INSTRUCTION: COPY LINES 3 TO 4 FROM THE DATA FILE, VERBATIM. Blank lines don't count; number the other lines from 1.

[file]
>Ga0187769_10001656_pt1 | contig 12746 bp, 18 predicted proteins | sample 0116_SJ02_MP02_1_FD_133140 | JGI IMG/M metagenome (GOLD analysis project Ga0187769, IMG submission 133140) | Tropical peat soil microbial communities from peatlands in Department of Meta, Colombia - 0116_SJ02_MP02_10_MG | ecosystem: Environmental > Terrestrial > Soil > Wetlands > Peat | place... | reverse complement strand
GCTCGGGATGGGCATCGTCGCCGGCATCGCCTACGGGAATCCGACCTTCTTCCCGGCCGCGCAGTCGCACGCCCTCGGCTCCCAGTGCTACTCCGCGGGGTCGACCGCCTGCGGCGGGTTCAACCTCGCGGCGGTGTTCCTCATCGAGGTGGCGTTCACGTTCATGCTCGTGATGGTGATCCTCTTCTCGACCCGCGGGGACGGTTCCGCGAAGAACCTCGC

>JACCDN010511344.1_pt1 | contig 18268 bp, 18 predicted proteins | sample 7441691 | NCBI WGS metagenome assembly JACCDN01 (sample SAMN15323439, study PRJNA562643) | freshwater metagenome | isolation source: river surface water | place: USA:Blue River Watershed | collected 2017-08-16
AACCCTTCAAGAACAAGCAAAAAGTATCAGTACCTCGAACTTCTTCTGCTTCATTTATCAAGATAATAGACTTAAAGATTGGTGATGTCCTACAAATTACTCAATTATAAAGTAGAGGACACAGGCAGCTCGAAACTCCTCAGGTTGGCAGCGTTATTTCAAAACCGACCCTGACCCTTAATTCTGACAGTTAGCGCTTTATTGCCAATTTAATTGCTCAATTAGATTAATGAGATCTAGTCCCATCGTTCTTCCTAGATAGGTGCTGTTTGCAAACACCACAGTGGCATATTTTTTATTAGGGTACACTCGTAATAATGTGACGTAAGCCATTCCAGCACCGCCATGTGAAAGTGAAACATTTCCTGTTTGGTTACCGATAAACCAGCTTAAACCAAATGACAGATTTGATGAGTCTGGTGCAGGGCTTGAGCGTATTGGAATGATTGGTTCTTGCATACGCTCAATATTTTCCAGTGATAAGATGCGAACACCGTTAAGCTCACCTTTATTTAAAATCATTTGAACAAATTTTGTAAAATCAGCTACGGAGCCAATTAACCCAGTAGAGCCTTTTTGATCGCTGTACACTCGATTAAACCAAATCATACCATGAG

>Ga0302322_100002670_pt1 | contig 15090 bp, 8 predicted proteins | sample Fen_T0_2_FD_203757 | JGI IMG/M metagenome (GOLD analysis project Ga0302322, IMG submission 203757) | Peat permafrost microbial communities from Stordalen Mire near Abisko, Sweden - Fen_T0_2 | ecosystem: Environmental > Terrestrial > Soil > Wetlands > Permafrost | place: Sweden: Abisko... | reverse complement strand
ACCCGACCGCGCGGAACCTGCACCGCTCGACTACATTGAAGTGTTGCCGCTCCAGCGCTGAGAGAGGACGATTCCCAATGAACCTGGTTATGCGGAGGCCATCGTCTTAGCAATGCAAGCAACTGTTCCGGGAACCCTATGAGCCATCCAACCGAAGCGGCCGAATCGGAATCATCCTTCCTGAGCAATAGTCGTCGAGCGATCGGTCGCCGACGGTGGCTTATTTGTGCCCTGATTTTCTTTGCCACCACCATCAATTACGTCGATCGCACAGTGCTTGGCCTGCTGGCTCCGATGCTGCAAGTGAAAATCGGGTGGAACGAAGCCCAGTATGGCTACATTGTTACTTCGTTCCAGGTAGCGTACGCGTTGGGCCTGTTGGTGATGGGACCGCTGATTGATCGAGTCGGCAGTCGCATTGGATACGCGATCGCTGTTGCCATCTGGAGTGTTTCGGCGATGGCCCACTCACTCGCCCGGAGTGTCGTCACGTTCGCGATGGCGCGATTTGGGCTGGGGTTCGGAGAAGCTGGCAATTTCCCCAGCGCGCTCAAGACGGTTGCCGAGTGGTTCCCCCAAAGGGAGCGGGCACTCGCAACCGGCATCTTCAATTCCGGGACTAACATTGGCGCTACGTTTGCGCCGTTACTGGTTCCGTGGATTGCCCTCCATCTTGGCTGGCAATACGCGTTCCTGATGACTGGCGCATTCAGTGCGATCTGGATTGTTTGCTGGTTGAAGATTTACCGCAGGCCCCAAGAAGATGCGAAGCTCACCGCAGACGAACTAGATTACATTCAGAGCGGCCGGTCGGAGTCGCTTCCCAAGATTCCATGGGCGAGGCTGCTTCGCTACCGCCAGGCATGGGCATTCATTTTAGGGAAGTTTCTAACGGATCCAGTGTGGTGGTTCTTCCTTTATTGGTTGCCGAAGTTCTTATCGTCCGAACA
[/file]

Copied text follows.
>JACCDN010511344.1_pt1 | contig 18268 bp, 18 predicted proteins | sample 7441691 | NCBI WGS metagenome assembly JACCDN01 (sample SAMN15323439, study PRJNA562643) | freshwater metagenome | isolation source: river surface water | place: USA:Blue River Watershed | collected 2017-08-16
AACCCTTCAAGAACAAGCAAAAAGTATCAGTACCTCGAACTTCTTCTGCTTCATTTATCAAGATAATAGACTTAAAGATTGGTGATGTCCTACAAATTACTCAATTATAAAGTAGAGGACACAGGCAGCTCGAAACTCCTCAGGTTGGCAGCGTTATTTCAAAACCGACCCTGACCCTTAATTCTGACAGTTAGCGCTTTATTGCCAATTTAATTGCTCAATTAGATTAATGAGATCTAGTCCCATCGTTCTTCCTAGATAGGTGCTGTTTGCAAACACCACAGTGGCATATTTTTTATTAGGGTACACTCGTAATAATGTGACGTAAGCCATTCCAGCACCGCCATGTGAAAGTGAAACATTTCCTGTTTGGTTACCGATAAACCAGCTTAAACCAAATGACAGATTTGATGAGTCTGGTGCAGGGCTTGAGCGTATTGGAATGATTGGTTCTTGCATACGCTCAATATTTTCCAGTGATAAGATGCGAACACCGTTAAGCTCACCTTTATTTAAAATCATTTGAACAAATTTTGTAAAATCAGCTACGGAGCCAATTAACCCAGTAGAGCCTTTTTGATCGCTGTACACTCGATTAAACCAAATCATACCATGAG